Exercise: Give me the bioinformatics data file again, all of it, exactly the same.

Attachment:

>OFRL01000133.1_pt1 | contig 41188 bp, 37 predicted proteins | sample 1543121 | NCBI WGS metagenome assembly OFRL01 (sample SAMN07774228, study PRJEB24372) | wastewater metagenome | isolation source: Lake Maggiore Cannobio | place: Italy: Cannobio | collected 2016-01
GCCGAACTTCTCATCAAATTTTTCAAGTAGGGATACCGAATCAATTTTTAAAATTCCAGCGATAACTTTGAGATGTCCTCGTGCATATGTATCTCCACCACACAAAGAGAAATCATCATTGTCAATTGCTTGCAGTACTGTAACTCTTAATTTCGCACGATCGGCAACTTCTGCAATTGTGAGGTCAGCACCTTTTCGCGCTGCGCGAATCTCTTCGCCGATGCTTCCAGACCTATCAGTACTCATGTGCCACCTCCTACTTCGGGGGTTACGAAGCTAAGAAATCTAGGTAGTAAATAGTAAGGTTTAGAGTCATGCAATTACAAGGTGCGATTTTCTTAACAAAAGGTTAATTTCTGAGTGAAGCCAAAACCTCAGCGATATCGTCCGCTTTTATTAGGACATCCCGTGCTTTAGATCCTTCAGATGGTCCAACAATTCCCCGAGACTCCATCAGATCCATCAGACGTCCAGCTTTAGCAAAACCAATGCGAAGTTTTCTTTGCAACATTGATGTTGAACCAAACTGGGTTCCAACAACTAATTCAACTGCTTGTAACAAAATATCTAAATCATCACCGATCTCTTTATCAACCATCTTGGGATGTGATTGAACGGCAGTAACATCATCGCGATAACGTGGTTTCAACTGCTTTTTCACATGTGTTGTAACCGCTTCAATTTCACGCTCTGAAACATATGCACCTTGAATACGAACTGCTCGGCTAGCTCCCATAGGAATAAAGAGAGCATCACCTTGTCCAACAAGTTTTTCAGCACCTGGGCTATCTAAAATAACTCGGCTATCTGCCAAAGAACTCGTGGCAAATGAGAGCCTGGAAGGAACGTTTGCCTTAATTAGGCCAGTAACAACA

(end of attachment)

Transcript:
>OFRL01000133.1_pt1 | contig 41188 bp, 37 predicted proteins | sample 1543121 | NCBI WGS metagenome assembly OFRL01 (sample SAMN07774228, study PRJEB24372) | wastewater metagenome | isolation source: Lake Maggiore Cannobio | place: Italy: Cannobio | collected 2016-01
GCCGAACTTCTCATCAAATTTTTCAAGTAGGGATACCGAATCAATTTTTAAAATTCCAGCGATAACTTTGAGATGTCCTCGTGCATATGTATCTCCACCACACAAAGAGAAATCATCATTGTCAATTGCTTGCAGTACTGTAACTCTTAATTTCGCACGATCGGCAACTTCTGCAATTGTGAGGTCAGCACCTTTTCGCGCTGCGCGAATCTCTTCGCCGATGCTTCCAGACCTATCAGTACTCATGTGCCACCTCCTACTTCGGGGGTTACGAAGCTAAGAAATCTAGGTAGTAAATAGTAAGGTTTAGAGTCATGCAATTACAAGGTGCGATTTTCTTAACAAAAGGTTAATTTCTGAGTGAAGCCAAAACCTCAGCGATATCGTCCGCTTTTATTAGGACATCCCGTGCTTTAGATCCTTCAGATGGTCCAACAATTCCCCGAGACTCCATCAGATCCATCAGACGTCCAGCTTTAGCAAAACCAATGCGAAGTTTTCTTTGCAACATTGATGTTGAACCAAACTGGGTTCCAACAACTAATTCAACTGCTTGTAACAAAATATCTAAATCATCACCGATCTCTTTATCAACCATCTTGGGATGTGATTGAACGGCAGTAACATCATCGCGATAACGTGGTTTCAACTGCTTTTTCACATGTGTTGTAACCGCTTCAATTTCACGCTCTGAAACATATGCACCTTGAATACGAACTGCTCGGCTAGCTCCCATAGGAATAAAGAGAGCATCACCTTGTCCAACAAGTTTTTCAGCACCTGGGCTATCTAAAATAACTCGGCTATCTGCCAAAGAACTCGTGGCAAATGAGAGCCTGGAAGGAACGTTTGCCTTAATTAGGCCAGTAACAACA